By 1986 the Cure and Madness were playing and this time £130,000 was raised by the 60,000 or so in attendance for CND and local charities. The price of admission in ’86 was £17 – or about £40 in today’s money. 1993 saw the £50 ticket barrier broken for the first time coming in at £58. Although with The Orb, Velvet Underground and Rolf Harris on stage some might say it was worth it. This time £250,000 was raised for Greenpeace and other charities. In today’s money the ticket would have set you back some £95.

By the time 2003 rolled around 150,000 were paying over £100 to see the likes of De la Soul, Flaming Lips, Jimmy Cliff, Moby, Radiohead, REM and the The Darkness. In today’s money that is about £125. Over the next 9 years we can see inflation really start to bite with the cost of a ticket rising some 100% by 2011. That’s about a 10% annual inflation rate – so much for the BoE’s 3% they claim over the same period.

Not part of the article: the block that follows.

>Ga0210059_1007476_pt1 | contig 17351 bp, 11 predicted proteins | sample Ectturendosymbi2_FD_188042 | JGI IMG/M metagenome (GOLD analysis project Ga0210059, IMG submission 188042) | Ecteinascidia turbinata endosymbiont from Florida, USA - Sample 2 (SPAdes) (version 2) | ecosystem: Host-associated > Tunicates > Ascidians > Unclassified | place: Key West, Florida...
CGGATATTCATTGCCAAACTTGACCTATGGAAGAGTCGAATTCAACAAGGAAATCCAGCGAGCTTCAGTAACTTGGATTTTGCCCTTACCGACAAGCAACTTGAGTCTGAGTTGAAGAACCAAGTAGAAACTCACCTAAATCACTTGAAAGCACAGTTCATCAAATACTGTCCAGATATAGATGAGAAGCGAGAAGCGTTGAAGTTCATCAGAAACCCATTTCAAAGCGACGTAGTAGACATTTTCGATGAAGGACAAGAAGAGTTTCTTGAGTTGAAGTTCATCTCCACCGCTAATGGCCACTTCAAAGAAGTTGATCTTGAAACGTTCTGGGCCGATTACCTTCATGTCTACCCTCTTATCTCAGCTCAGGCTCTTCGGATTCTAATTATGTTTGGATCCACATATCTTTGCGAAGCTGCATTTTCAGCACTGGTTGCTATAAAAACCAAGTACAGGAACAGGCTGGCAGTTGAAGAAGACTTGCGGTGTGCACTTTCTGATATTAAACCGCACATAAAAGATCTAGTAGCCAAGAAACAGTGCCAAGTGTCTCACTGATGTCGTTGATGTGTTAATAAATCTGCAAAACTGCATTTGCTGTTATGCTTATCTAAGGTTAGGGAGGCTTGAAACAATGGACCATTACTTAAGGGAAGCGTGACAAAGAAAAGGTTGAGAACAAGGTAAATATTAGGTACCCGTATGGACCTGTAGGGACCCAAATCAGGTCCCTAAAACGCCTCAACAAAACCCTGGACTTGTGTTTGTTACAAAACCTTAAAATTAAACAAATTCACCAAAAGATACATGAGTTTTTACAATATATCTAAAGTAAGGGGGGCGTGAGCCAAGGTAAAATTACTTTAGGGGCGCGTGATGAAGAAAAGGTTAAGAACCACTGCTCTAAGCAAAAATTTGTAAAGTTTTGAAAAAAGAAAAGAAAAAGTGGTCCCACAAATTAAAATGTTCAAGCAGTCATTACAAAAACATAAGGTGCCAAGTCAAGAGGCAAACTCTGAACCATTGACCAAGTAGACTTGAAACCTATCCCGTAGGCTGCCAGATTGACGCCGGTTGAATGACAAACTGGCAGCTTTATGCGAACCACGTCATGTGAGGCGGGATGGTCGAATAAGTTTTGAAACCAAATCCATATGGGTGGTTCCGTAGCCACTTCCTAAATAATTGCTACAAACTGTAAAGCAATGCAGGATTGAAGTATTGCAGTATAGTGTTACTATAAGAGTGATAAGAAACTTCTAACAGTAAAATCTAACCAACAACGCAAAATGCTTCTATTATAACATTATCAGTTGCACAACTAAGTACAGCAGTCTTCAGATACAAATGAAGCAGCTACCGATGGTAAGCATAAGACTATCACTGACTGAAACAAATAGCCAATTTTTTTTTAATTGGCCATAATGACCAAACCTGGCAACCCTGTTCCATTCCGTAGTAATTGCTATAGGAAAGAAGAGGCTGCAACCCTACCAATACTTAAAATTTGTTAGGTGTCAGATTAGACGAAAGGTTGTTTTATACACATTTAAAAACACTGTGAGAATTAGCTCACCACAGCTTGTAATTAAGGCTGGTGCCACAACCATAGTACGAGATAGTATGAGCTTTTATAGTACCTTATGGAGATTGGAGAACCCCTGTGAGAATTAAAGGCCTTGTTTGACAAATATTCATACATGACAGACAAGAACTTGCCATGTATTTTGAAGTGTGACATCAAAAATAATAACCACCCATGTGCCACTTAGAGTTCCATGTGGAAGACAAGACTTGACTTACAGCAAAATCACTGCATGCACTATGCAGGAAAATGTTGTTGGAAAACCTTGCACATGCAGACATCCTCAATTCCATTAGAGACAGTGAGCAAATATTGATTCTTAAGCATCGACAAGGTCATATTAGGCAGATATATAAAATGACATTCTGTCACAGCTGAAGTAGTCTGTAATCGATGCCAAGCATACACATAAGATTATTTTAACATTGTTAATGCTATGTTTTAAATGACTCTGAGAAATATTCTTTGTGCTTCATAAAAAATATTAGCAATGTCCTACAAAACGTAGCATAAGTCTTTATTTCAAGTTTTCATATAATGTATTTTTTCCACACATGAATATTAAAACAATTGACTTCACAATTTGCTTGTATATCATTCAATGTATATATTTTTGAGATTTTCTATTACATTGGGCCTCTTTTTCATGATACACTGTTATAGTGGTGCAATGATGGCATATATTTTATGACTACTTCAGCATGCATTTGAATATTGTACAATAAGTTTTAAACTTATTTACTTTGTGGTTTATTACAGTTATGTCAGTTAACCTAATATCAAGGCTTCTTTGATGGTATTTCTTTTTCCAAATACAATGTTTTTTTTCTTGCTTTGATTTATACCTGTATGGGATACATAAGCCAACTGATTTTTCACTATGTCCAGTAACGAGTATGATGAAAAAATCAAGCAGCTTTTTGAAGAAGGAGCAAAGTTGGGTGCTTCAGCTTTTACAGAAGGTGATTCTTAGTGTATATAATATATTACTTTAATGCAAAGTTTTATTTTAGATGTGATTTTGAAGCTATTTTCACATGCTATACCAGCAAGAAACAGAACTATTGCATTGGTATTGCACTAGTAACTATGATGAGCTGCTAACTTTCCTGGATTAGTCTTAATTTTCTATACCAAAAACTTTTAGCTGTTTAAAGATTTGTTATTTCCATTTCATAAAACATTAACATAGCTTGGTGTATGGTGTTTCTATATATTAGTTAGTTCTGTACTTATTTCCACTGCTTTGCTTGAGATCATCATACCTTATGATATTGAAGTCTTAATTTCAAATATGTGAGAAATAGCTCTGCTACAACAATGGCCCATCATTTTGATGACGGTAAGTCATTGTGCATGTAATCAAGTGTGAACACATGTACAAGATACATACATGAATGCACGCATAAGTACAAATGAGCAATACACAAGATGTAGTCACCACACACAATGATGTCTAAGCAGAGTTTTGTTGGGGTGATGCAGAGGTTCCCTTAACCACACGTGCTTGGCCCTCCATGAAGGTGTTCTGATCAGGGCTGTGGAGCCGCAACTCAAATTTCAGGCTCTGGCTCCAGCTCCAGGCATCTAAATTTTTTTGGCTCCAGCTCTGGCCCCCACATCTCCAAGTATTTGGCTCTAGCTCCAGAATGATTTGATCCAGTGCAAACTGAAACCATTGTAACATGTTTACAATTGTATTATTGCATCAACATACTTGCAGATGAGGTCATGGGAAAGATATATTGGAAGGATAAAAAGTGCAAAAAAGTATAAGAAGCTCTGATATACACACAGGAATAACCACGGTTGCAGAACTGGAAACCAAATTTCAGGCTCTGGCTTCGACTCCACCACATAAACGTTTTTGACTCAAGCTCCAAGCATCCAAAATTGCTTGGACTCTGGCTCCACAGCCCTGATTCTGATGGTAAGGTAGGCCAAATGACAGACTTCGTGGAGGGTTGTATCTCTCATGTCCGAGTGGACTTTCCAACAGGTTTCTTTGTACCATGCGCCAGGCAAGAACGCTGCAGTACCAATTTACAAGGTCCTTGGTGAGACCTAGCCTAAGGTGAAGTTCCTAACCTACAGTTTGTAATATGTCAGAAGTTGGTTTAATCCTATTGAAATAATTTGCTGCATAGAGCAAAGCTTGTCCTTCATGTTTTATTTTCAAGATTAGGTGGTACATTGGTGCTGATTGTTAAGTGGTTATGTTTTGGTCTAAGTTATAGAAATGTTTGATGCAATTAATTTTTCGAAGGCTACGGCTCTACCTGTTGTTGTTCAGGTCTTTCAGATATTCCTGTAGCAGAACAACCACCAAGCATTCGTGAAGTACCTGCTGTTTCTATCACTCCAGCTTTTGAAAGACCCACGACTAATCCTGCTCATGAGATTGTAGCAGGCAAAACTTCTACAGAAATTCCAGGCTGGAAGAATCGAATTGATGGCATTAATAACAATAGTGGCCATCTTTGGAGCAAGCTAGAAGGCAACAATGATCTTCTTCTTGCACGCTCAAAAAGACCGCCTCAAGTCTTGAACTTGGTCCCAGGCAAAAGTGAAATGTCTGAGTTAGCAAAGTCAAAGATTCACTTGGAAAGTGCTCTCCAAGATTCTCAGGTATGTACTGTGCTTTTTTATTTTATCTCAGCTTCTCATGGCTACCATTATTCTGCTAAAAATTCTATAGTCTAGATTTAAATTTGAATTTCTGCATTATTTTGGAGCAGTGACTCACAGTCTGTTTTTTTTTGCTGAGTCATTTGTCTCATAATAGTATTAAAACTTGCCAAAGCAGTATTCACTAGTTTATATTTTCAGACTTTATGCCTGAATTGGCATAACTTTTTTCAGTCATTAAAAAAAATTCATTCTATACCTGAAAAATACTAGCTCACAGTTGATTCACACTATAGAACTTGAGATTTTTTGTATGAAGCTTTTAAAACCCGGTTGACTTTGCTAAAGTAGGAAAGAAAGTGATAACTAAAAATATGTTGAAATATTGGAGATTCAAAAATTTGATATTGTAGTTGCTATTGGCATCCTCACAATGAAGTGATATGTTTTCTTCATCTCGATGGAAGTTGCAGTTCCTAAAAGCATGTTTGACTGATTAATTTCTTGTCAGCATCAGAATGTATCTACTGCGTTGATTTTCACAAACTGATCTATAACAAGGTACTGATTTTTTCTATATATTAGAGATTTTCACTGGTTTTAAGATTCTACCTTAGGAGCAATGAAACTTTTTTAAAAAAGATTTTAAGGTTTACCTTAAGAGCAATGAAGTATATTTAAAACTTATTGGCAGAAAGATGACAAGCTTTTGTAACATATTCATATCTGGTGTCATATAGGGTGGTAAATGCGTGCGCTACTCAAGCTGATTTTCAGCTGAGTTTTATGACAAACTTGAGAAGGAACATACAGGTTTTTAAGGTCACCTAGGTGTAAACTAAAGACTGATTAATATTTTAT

So fast forward to today, what is the cost for the pleasure of the possibility of getting trench foot, whilst listening to a line-up these day’s so ‘commercial’ (**cough** Jay-Z ***cough***) it makes the Smash Hit Poll Winners Party from the 90’s look like the cutting  edge of music? £215! Yes, it really does cost that much now. Just back in 2003 the price of a ticket was ‘only‘ £105 – which means that in just 10 years the price of a ticket has doubled. Which gives a ‘real‘ rate of inflation of 8% ANNUALLY – year-in year-out. This ‘feels’ much more like a true rate of inflation rather than the garbage churned out by the government.

glastonbury festival prices tickets(click for sharper image)

But if we take a look at Glastonbury tickets priced in gold we can see that they are actually back to 1992 prices – a time when Primal Scream was headlining and the idea of financial crash, just some 16 years later, merely a twinkle in a central banker’s eye.

glastonbury festival gold(click for sharper image)